LONDON – With London Fashion Week already a distant memory, the crowds of glitterati are beginning to disperse. But these fashionistas need not go far. Staying in London, eyes are turned to Sotheby’s forthcoming Made in Britain auction, and in particular, the impressive collection of work by ceramicist Lucie Rie, whose link to the fashion world is truly fascinating.
Escaping growing Nazi pressures in Europe, Rie, alongside artists like Frank Auerbach, Naum Gabo and fellow ceramicist Hans Coper, sought refuge in Britain in the 1930s and 1940s. As part of her wartime efforts, Rie began making press-moulded glass and ceramic buttons which soon became highly desirable bursts of colour in an otherwise grey London cityscape. Demand was so strong that Rie employed six people in her small studio. After the war, she continued to produce buttons, as well as ceramic jewellery and stoneware umbrella handles sold by some of London’s most recognisable and fashionable retailers.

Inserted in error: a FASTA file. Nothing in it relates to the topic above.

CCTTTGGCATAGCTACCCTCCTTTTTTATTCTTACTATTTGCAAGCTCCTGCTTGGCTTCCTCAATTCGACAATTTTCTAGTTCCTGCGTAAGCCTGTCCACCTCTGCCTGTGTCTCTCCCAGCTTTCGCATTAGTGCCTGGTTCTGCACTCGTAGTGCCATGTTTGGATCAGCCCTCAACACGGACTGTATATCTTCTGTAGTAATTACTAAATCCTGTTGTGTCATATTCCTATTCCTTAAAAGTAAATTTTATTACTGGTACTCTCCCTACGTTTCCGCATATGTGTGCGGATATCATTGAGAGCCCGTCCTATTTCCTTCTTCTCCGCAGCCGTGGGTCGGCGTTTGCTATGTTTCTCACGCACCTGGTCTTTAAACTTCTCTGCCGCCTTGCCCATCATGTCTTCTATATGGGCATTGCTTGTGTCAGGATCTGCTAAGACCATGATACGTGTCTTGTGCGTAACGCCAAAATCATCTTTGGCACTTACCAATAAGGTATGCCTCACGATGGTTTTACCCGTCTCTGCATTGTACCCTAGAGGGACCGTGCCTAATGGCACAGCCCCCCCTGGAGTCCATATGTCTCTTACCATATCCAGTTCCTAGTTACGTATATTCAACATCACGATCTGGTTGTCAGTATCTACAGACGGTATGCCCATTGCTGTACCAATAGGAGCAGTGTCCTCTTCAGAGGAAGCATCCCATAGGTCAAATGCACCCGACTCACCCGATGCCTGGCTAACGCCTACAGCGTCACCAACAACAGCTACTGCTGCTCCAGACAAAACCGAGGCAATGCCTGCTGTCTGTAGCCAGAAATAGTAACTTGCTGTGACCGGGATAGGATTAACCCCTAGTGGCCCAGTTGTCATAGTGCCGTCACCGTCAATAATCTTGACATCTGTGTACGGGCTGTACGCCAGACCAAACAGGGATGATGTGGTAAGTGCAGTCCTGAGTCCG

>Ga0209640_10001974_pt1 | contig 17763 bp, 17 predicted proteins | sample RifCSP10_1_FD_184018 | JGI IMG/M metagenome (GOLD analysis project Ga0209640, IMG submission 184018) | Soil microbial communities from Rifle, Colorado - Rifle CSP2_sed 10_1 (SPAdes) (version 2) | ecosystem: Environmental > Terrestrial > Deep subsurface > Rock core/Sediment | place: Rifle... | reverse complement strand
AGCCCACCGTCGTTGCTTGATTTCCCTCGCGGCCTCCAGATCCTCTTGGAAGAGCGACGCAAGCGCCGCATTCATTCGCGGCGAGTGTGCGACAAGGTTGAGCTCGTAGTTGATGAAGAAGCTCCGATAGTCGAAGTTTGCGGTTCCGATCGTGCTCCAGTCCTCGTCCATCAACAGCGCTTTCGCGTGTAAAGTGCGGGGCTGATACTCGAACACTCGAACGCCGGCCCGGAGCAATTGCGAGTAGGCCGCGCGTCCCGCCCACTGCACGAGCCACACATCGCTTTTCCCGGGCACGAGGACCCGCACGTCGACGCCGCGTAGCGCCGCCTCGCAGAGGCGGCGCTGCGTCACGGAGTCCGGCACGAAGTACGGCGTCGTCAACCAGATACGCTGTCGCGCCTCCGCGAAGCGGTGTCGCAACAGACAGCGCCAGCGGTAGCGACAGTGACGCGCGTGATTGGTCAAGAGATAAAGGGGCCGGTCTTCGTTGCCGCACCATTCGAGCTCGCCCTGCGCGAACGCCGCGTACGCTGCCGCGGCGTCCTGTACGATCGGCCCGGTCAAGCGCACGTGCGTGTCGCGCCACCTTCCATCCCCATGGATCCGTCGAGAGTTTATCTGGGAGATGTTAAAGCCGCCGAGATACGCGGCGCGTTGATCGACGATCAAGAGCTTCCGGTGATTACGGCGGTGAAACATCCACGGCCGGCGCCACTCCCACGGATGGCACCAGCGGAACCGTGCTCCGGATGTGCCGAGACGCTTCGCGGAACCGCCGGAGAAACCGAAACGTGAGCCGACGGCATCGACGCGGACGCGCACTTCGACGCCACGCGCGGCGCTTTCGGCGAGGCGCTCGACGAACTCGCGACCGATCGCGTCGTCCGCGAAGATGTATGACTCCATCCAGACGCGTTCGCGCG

A SELECTION OF RIE’S BUTTONS AND AN IMAGE OF HER BUTTONS ON THE RUNWAY.
In the 1950s, Rie moved away from accessories to focus on producing decorative pieces in the same rich colours and luscious oxides used on the buttons. Rie met the Japanese fashion designer Issey Miyake in the 1980s, and their close friendship resulted in the 1989 exhibition Issey Miyake meets Lucie Rie at Tokyo's Sogetsu Gallery. In the same year, Miyake used several of her wartime buttons in his collection, and upon her death in 1995, Rie bequeathed her personal collection of buttons to Miyake.
Rie's buttons are housed in some of the United Kingdom's best public collections, including London’s Victoria & Albert Museum, Farnham's Crafts Study Centre and Norwich's Sainsbury Centre. But for a chance to see her late ceramic work, Sotheby’s Made in Britain auction includes a wonderful selection, led by her stunning Emerald Green Bowl.
Lead Image: A detail of Dame Lucie Rie's Emerald Green Bowl with Oxide Decoration. Estimate £12,000–18,000.